Same goes for shutting down the Port of Oakland (to be fair, I haven’t heard anyone suggest making it the long-term target). I get that the Port gets a lot of money from Oakland and doesn’t give back, that it spews a lot of toxic stuff into the air and water, that it’s a hub for weapons going to repressive regimes and imported crap going to WalMart, but it’s also a hub for some of the last remaining well-paid, unionized jobs in the area. If we decide we want it out of Oakland, we had better have a good answer for the people who ask what’s going to happen to them when they lose those good jobs.
— This is not a poor people’s movement nor a People of Color-led movement.
There are poor people in it. There are people of color in leadership (oh, but it doesn’t have leaders …). But those are not its roots. Its roots are among college educated young folks who are 1) frustrated about not getting the jobs they studied for; 2) inspired by the movements of Egypt, Tunisia, Spain and Greece; and 3) pissed off about their college debt. Its secondary roots are among people facing foreclosure or people who have been foreclosed, which means that they had homes to lose. Its tertiary roots are among organized labor and professional (paid or unpaid) activists. It never was and is not likely to be a movement largely composed of unemployed blue collar people, or women whose welfare has been cut off.
To suggest that it reach out to the groups that have been working with those populations is certainly a good idea. In fact, at least in Oakland and San Francisco, the nonprofits that do that kind of community organizing have been quite connected to the Occupies. To suggest that it turn itself over to those groups is not a good idea. Those groups, after all, have been working for decades and failed to galvanize a mass movement like this one. So have the international solidarity groups, who periodically point out that the 99% here is the 1% to the Global South.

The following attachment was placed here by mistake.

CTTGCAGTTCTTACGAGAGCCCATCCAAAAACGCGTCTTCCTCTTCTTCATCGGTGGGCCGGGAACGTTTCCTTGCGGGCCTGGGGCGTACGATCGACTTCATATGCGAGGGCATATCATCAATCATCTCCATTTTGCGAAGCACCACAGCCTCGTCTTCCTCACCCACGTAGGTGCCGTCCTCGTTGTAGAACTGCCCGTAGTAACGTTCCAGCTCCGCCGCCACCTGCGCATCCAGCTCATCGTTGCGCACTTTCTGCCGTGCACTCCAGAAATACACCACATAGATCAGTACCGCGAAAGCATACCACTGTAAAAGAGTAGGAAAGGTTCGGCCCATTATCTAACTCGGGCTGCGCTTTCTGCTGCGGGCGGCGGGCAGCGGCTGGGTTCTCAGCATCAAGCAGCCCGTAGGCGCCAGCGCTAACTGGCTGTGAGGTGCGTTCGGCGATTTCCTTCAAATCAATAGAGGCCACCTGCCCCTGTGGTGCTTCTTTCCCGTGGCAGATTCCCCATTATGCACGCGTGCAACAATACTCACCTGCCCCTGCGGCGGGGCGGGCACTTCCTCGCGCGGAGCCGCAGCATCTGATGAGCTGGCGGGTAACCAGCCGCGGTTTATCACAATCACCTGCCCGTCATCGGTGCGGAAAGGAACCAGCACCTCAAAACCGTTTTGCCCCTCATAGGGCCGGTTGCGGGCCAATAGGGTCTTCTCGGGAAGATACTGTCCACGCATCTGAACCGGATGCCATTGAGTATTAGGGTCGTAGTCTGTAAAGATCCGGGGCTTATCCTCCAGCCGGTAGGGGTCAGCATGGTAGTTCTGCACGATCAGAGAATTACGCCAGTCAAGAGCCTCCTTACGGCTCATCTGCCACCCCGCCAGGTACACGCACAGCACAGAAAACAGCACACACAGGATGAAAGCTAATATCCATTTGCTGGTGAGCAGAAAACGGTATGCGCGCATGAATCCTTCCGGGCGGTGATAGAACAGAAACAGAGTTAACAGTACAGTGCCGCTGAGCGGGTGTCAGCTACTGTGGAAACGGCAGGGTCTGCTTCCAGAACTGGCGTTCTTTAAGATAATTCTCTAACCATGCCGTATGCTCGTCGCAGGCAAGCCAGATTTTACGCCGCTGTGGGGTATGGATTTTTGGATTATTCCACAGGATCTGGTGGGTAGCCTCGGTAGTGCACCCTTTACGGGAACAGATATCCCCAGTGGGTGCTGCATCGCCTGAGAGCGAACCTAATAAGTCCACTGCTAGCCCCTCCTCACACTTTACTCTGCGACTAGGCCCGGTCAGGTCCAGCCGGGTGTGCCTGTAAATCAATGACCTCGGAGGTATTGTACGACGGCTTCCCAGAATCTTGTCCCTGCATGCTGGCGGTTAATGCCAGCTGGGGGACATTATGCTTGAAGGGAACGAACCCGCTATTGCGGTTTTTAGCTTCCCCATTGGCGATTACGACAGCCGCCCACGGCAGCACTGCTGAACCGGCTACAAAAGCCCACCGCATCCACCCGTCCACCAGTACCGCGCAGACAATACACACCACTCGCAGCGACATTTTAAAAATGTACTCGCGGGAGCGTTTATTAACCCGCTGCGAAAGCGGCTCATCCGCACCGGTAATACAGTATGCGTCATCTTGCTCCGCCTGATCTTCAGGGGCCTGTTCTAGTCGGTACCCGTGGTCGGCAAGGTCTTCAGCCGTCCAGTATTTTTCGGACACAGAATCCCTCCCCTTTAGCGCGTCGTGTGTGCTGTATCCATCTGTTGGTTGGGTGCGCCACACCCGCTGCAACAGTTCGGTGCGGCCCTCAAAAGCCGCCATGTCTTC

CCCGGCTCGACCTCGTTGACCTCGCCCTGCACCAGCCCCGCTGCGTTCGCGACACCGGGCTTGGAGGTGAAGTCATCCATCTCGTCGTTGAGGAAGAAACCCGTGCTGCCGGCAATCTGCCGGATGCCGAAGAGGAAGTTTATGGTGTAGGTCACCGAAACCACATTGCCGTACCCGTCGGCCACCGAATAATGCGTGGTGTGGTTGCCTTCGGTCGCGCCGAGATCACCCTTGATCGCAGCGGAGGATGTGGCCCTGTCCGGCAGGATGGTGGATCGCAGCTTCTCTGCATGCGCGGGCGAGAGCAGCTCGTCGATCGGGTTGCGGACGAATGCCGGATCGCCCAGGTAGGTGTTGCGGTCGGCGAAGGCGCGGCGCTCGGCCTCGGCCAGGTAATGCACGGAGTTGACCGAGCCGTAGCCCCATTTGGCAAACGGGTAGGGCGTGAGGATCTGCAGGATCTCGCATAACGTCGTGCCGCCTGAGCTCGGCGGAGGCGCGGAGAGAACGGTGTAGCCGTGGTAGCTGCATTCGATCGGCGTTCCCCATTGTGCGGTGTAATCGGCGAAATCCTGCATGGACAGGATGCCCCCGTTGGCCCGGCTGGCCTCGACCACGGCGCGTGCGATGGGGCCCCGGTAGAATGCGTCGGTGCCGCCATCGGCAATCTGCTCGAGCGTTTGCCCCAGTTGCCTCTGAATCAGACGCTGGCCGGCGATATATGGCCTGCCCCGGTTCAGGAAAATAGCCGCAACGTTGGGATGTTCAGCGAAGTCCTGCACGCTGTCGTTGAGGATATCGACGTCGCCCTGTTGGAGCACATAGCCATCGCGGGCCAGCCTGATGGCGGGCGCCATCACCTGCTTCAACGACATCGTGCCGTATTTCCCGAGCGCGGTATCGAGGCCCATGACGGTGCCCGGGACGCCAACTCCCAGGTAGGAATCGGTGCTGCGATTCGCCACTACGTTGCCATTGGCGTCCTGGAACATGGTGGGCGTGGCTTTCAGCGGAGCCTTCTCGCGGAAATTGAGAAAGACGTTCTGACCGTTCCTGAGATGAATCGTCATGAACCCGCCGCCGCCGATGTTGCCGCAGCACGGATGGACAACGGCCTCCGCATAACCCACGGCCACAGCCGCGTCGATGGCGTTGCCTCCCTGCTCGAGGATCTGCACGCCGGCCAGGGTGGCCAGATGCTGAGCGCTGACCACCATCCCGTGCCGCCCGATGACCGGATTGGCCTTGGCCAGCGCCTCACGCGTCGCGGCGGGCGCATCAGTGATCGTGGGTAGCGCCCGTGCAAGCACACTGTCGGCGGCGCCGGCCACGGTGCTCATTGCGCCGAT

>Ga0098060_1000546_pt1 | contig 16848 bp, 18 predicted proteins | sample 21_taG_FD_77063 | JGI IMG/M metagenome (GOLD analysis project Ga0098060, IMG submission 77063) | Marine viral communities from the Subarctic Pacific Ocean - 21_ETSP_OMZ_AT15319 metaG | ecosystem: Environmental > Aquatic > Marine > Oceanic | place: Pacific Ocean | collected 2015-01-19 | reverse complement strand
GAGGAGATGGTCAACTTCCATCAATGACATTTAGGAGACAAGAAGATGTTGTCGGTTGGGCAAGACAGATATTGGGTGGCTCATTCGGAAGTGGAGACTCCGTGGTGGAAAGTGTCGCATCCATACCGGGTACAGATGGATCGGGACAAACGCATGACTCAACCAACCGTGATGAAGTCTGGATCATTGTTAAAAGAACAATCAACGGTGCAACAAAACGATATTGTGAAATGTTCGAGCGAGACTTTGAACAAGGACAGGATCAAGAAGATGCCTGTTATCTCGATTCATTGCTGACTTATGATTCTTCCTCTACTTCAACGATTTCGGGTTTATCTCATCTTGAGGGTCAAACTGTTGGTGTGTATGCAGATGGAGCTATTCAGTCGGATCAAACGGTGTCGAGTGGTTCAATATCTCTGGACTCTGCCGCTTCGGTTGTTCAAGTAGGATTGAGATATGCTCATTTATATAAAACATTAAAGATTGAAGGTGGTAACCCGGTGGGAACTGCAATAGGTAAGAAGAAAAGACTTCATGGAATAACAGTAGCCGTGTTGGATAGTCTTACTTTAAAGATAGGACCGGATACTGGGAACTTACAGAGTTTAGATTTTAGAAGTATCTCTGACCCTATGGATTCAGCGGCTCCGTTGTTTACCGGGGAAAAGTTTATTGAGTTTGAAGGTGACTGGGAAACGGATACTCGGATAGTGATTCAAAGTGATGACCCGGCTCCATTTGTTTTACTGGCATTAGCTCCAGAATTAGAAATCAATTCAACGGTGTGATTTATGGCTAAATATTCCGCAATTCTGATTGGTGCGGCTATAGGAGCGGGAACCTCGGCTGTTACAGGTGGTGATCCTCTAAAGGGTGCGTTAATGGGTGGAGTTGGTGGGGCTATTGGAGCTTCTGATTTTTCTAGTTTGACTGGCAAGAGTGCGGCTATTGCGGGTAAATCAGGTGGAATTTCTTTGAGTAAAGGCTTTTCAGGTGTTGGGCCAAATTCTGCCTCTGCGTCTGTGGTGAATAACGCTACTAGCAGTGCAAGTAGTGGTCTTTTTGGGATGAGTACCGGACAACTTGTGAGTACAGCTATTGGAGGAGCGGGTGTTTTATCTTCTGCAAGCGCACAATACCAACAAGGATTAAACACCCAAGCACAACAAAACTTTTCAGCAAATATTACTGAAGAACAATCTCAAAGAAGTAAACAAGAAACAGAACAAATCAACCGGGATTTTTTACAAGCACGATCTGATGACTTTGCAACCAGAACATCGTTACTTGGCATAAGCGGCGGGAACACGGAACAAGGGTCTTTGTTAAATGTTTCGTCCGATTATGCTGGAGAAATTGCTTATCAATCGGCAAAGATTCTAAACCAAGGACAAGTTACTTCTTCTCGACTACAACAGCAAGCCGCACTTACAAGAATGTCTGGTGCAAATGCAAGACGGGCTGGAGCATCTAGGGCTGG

Middle class white people in this country having a movement that’s empowering to them is not preventing working class or poor people, here or elsewhere, having their own movements. It’s not as if there have been huge movements of poor people, people of color, feminists, queers, in this country being ignored for the last ten years. The movements have not been there. No doubt if we built one, we’d be ignored for longer than OWS was, but hopefully the example they set – not picking up and going home because the mainstream media ignored them — would help to embolden and inspire us.
It doesn’t make sense to criticize the people in the movement(s) for being who they are, and not who they aren’t. We’ve always known that effective community organizing has to come from within the affected communities, and this movement has shown that once again. People who have been building small cadres for the last bunch of years should be able to take the energy of this movement to spring to the next level. If they can’t, that’s not the failure of OWS, it’s their own failure. If they come to OWS for solidarity and support and don’t get it, then that’s another story. But that chapter remains to be written.
— FWIW, my suggestion for the immediate future, in addition to the great things laid out above that are already happening, is this:Keep having general assemblies and action councils but move them into indoor public spaces. Take over the lobbies of banks, shopping malls, movie theaters, Whole Foods, for teach-ins, speakouts, meetings. Post the locations on the websites. If they lock the doors of the place we’ve picked, which would be a big inconvenience for a business that depends on being open to the public, pick another nearby and leave a few people outside with a banner to tell people where to go. If you get inside, it gives them the dilemma of ignoring you, and then you get to have your meeting, or calling the cops which creates a spectacle. And hopefully some of the customers in whatever place we’ve picked would decide to come check out the meeting and get involved. It would be sort of a flash mob without the need for choreography and rehearsals.